2019
Climate Storytelling


A project by:  Andreas Schneider, Anna Meïra Greunig, Cagri Taskin, Carlo De Gaetano, Eirini Malliaraki, Erdem Şentürk, Kavya Sukumar, Sabine Niederer, Yvonne Volkart, Zoran PantelicMORE WORLD Berliner Gazette’s 20th Anniversary Conference, 2019

The birds know something is coming.  Never seen this many birds. The lines are completely filled with birds. The three lines on the left aren’t thick, they are all birds. A monster approaches. #hagibis #hagibis🌀

— Instagram @sirirdgaf

As climate change news travels the world, it is captured in local headlines and streamlined by news agencies. Disasters and crises spark Wikipedia entries and resonate in social media postings. The coverage of typhoon Hagibis ranges from concerns about the scheduled Grand Prix Formula 1 to the cancelled Rugby world cup and its effects on the Italian team, in news outlets across Europe.

In Japan, besides the expected cautionary articles and sharing of tips and tricks of how to prepare for this tremendous storm, Instagram posts include small messages of relief, of looking forward to the time that can be spent with family while hiding out from the typhoon. The storytelling platform presented here is inspired by such relatable local stories of the impact of climate change: everyday encounters with drought, flood, storms, air pollution, migration, and typhoons. A monster approaches.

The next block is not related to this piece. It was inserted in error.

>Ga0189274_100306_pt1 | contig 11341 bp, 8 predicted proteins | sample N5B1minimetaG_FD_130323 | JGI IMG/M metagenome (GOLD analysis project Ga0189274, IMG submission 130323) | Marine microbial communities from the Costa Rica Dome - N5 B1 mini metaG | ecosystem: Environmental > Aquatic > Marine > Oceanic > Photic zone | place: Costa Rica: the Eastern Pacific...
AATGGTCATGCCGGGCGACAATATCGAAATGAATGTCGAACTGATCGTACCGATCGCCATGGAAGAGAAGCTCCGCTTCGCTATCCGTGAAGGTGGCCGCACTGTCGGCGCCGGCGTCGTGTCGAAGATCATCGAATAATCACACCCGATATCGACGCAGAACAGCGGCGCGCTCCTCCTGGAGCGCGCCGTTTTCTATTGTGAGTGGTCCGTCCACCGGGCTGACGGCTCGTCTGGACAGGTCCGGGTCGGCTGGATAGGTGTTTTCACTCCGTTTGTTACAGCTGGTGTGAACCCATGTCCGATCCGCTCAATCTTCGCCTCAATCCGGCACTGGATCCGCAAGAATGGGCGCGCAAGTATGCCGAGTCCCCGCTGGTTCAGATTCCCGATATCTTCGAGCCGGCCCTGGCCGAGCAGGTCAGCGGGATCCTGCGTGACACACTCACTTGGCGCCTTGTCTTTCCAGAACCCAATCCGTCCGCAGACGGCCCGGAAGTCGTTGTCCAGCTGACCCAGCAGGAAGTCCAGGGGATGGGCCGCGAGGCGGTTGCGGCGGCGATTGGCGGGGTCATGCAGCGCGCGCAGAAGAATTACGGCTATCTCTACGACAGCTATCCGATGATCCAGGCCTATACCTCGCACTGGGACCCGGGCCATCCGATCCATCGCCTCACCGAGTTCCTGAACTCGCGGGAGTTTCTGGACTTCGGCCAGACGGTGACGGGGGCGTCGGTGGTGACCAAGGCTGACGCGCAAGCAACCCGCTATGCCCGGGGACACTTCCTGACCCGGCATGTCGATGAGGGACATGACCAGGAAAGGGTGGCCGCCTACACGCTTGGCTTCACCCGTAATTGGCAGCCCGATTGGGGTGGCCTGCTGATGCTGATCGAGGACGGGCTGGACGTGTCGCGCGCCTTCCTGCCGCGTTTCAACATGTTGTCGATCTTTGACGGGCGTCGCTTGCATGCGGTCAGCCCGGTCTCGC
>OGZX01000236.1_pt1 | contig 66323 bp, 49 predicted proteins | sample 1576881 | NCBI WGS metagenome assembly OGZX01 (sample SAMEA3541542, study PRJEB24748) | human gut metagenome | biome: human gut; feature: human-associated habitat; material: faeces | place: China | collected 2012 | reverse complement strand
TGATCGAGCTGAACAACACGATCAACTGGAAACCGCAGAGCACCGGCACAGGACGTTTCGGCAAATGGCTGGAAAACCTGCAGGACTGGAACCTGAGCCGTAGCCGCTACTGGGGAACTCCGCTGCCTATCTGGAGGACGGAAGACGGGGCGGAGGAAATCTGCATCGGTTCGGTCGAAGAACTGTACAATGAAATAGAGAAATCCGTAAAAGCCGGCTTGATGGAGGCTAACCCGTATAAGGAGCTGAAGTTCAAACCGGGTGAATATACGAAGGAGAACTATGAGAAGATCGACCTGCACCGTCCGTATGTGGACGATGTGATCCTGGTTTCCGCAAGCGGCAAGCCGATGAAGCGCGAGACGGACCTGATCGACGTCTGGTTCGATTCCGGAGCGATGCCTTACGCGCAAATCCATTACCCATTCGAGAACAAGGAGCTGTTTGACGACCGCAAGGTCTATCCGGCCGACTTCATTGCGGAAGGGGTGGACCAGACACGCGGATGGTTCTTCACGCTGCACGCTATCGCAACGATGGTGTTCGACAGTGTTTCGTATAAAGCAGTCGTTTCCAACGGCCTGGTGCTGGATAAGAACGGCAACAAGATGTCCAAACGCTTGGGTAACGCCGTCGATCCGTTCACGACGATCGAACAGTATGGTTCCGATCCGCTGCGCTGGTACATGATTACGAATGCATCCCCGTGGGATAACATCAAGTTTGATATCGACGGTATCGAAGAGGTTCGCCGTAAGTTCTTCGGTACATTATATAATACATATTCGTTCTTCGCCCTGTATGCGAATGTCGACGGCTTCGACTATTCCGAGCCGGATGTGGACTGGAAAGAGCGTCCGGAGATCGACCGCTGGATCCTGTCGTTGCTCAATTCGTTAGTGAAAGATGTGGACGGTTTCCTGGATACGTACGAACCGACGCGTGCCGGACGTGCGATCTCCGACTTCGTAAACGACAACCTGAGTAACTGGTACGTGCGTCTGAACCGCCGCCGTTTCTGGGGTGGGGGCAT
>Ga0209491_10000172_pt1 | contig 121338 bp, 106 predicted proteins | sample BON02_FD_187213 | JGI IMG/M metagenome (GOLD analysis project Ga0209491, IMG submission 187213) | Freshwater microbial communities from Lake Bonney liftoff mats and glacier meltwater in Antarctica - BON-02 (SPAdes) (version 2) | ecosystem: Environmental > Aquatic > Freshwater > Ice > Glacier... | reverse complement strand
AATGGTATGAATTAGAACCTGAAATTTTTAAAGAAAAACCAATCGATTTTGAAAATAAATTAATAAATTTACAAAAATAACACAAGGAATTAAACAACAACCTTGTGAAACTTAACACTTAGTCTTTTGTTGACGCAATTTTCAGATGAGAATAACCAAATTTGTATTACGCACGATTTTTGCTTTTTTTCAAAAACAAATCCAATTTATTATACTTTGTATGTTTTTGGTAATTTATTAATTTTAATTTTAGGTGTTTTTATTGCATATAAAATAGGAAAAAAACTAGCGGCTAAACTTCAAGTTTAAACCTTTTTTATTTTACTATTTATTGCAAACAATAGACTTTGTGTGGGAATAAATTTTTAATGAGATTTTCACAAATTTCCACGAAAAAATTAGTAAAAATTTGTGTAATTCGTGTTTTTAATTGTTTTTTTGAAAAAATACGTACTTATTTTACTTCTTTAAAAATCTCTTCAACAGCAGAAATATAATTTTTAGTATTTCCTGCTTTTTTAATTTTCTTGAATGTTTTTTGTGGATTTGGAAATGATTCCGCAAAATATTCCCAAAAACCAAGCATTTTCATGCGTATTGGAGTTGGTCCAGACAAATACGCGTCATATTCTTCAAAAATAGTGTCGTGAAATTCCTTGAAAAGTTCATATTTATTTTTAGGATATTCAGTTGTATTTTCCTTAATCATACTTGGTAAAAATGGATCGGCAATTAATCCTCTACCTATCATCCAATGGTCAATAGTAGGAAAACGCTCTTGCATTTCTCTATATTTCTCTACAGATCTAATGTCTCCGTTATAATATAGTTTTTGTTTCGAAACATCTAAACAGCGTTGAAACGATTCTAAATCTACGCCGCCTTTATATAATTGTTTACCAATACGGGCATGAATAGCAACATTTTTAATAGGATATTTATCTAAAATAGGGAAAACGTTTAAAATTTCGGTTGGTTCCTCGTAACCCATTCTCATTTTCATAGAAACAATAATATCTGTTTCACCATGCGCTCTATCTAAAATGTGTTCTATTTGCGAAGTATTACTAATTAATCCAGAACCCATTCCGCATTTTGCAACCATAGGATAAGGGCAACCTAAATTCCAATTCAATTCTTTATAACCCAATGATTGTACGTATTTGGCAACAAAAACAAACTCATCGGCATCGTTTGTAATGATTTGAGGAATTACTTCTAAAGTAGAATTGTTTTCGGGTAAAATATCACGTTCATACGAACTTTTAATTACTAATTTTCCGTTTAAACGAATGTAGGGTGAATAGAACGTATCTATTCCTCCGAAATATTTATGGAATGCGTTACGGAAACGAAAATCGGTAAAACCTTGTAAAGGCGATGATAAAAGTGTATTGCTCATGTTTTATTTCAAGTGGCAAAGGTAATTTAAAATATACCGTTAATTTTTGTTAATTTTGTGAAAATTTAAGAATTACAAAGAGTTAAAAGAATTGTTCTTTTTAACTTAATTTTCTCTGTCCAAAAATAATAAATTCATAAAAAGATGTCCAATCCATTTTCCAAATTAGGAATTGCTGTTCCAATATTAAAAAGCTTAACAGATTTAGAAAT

The entry point is Typhoon Hagibis, the 'super typhoon' that is expected to hit Japan on Saturday 12 October 2019. Using Wikipedia, the storm is explained in factual information. Scrolling down, we also scraped information from the web and social media using the query #HAGIBIS: since we are an international group we looked at the main news sources from Us, Netherlands, Turkey, Italy and others we saw that in many cases the typhoon was reported through the effects it has on Formula 1 and Rugby tournament, that had to be delayed.



Building on news coverage from newspapers across the globe, this explanation is transformed to include local perspectives from afar. The platform's interface presents both global news coverage and personal nano-stories in audio form, in an effort to present layered climate narratives.


You can see the result of this project on this webpage: https://kavyasukumar.github.io/bz-extreme-weather-site/

Mark